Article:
Philadelphia 76ers preview: The art of total self-destruction

USA TODAY Sports

New general manager Sam Hinkie made his philosophy clear when he traded his best player, Jrue Holiday, for two draft picks. Will it work? We'll see, but for now, the 76ers promise to be terrible.

New Sixers GM Sam Hinkie could not have made a louder statement about his intentions and strategy at the helm of the club. When he traded Jrue Holiday for Nerlens Noel and a 2014 pick, he might as well have printed out a copy of Philadelphia's 2013-14 schedule and lit it on fire.

New front office chiefs often try to make an early signature move to provide stark relief from the work of their predecessor. Hinkie took what his predecessor had left down to the recycling center to get crushed and cashed out.

That's a small exaggeration: Thaddeus Young was a big part of the Sixers under Doug Collins and company, and he's still around. Evan Turner and Spencer Hawes remain, too, for whatever that's worth. But after trading Holiday, grabbing raw Noel and raw Michael Carter-Williams in the June draft, letting walking calamity Andrew Bynum exit without a fight and literally sitting out the entire first month of free agency, it's clear that Hinkie isn't just looking forward to New Orleans' first-round pick in 2014; he intends to have a really high one of his own. The Sixers are widely projected to be the worst team in the league, which is saying something considering that the Suns got worse, the Magic are biding time and the Bobcats are still in the NBA.

But clearly, outside of Noel and MCW, no one on the roster is guaranteed a spot in even the near future of the team. There's an interesting question about whether Young will be kept on. Holiday reached All-Star status last season, but his advanced metrics aren't universally golden: he's a pretty inefficient offensive player, actually. Young's numbers check out with what we think we know about Hinkie's mindset. So, in many ways Holiday was not the Hinkie-style "star" Thad may very well be.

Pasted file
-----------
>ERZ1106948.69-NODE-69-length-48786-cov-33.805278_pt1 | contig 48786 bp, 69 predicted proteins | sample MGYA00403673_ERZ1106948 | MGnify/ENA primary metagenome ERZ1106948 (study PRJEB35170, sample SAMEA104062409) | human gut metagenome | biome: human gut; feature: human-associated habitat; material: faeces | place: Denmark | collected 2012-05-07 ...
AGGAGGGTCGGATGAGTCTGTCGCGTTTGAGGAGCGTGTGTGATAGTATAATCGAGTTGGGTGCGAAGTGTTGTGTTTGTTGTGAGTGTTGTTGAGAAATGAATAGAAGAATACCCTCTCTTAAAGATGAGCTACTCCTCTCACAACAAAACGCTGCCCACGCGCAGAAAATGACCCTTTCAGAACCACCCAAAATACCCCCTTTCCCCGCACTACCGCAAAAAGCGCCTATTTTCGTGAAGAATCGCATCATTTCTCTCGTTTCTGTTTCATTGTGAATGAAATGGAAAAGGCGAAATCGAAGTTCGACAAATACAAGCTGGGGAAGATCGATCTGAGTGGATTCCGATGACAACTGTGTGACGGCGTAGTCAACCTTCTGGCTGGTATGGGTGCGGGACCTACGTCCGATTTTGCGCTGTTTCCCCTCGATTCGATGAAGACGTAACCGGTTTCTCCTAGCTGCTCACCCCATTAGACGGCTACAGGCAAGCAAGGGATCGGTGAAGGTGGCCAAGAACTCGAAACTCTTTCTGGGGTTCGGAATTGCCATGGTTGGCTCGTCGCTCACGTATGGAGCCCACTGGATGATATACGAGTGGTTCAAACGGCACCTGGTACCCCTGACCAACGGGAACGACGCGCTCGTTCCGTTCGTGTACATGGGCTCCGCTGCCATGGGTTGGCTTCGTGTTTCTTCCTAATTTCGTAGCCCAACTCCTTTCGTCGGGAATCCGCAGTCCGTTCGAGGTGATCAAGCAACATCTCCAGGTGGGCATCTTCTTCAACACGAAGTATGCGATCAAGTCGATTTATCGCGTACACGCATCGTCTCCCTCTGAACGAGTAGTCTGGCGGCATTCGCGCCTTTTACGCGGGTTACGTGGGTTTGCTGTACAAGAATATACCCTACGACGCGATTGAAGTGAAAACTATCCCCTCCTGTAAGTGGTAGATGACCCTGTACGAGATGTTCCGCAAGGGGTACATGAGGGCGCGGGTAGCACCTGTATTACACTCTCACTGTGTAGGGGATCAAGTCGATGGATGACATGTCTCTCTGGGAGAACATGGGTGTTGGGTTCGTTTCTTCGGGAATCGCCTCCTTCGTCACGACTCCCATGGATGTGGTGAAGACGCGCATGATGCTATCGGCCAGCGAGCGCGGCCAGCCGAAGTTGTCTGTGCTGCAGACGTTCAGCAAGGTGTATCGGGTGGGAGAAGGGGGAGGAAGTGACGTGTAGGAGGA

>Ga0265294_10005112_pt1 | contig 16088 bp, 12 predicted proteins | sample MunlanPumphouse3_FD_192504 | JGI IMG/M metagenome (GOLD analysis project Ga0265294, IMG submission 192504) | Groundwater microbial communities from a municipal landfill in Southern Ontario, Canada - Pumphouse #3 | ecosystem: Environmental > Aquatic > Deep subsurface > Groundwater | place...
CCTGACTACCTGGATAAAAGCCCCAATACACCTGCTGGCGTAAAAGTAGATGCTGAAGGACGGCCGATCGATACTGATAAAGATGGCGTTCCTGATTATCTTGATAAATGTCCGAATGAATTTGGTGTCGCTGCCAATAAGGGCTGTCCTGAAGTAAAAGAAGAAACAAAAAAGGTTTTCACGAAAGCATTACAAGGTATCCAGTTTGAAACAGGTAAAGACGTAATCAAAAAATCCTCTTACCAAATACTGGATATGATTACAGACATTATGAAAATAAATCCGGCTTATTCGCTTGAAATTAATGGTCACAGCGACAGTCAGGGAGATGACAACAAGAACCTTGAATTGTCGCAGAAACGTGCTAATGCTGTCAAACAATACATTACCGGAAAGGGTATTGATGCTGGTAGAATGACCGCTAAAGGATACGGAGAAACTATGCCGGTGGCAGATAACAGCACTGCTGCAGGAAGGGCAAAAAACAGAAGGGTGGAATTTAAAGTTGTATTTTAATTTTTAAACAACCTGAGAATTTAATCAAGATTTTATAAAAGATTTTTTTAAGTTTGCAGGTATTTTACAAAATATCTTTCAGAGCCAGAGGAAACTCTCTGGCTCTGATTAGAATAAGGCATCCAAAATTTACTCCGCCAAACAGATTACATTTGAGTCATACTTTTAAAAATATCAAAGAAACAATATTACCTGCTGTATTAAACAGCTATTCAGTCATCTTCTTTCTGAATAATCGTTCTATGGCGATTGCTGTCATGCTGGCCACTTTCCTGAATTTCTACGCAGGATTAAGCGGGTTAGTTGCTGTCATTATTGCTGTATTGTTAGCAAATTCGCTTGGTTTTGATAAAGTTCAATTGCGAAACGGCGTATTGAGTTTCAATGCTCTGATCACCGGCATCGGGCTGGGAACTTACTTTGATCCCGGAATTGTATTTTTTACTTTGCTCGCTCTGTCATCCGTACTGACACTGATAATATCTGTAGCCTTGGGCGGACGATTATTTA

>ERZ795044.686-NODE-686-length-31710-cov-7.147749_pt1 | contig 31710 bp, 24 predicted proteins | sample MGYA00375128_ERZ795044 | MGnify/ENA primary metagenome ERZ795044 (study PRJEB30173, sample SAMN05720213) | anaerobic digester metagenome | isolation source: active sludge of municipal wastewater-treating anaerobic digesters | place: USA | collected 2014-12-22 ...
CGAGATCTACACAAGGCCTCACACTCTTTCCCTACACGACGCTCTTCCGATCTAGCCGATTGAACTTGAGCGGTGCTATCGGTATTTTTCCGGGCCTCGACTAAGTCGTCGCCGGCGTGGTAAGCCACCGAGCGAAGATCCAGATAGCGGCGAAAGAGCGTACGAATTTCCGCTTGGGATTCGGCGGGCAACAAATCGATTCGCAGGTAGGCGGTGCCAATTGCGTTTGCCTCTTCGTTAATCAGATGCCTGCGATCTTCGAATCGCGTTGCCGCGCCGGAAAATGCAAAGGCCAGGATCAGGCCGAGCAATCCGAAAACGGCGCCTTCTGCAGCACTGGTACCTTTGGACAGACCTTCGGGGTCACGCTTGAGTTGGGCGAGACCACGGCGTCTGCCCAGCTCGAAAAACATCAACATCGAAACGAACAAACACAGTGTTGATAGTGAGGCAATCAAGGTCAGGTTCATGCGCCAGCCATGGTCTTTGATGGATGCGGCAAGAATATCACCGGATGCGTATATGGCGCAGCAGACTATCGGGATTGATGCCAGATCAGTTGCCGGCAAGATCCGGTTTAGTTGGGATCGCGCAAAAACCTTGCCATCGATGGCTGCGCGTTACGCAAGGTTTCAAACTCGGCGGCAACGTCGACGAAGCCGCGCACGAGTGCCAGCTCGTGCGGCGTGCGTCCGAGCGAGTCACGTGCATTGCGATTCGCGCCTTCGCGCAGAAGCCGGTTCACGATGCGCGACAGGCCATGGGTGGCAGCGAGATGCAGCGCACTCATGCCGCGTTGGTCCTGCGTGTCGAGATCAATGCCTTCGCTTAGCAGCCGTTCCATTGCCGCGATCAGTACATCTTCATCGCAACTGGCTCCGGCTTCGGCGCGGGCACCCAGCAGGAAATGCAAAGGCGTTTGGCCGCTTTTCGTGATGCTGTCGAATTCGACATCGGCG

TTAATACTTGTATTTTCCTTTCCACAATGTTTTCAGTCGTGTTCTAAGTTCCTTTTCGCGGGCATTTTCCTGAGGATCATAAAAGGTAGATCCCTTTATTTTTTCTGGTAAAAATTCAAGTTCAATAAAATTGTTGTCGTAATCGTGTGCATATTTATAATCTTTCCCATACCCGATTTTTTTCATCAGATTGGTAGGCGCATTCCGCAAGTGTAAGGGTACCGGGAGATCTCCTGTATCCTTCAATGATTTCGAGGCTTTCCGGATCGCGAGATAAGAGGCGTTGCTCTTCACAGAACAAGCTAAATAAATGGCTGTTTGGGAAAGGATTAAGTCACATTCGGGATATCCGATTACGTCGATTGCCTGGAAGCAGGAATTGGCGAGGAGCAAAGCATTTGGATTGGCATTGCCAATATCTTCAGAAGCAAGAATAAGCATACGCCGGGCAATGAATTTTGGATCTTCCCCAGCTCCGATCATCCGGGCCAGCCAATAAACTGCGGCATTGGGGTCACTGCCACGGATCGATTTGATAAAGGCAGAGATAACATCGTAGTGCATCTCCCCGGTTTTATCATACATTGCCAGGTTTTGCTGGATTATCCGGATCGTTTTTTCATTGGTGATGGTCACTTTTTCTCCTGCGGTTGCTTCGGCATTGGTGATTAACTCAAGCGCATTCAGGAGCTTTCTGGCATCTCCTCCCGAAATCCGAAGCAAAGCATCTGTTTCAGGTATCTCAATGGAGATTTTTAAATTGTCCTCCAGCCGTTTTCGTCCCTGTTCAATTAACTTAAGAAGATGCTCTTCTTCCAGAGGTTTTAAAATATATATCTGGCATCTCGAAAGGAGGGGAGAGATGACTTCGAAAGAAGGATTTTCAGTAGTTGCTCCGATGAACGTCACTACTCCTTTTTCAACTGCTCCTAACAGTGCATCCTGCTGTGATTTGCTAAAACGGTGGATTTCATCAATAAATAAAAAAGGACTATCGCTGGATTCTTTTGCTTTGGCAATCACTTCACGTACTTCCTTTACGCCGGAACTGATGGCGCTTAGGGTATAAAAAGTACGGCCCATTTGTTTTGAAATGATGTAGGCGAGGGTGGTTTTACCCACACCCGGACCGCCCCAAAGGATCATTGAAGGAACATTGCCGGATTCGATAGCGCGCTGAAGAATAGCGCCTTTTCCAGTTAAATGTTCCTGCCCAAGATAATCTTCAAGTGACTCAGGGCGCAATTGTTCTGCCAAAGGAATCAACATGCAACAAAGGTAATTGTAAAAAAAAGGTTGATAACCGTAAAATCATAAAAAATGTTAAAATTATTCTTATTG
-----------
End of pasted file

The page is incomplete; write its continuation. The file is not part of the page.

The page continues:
That said, the Sixers aren't going to be good until the team's 2014 picks are seasoned. Unless the Pelicans make the playoffs (which is a distinct possibility), the Sixers will have had four lottery picks in two years. Let the 2014 picks have a season to adjust, pick up another lottery pick in 2015, and you have five in three years. At that point, you're in 2015-16. Thad will be just 27, but he can become a free agent before that season. Despite Young being Hinkie's type of player (in theory), is it worth hanging on to him if there's no guarantee he'll re-sign after what promises to be a couple of rough years?

That's just a subplot in this whole maelstrom of no-questions-asked rebuilding. With one trade and one free agency abstention, the Sixers have rebuilt like no other team. Even the Magic upon trading Dwight Howard didn't knife their own chances quite like this ... and the Magic had the worst record in the league after that trade. The Magic were good and got real bad immediately without much other movement. The Sixers were mediocre and just got completely horrid.

This is the most thorough self-destruction since Rich Cho's work in Charlotte, which itself was the most thorough self-destruction since Sam Presti's work in Seattle and Oklahoma City. Notably, Hinkie did what his former boss Daryl Morey never would in Houston: concede a season. It'll be interesting to see whether the Rockets (now bolstered) or the Sixers end up better off in the long run, and exactly how long it will take Philadelphia to be respectable again.

That timeline will determine whether Hinkie's gambit pays off and makes the pain to come worth it in the end.

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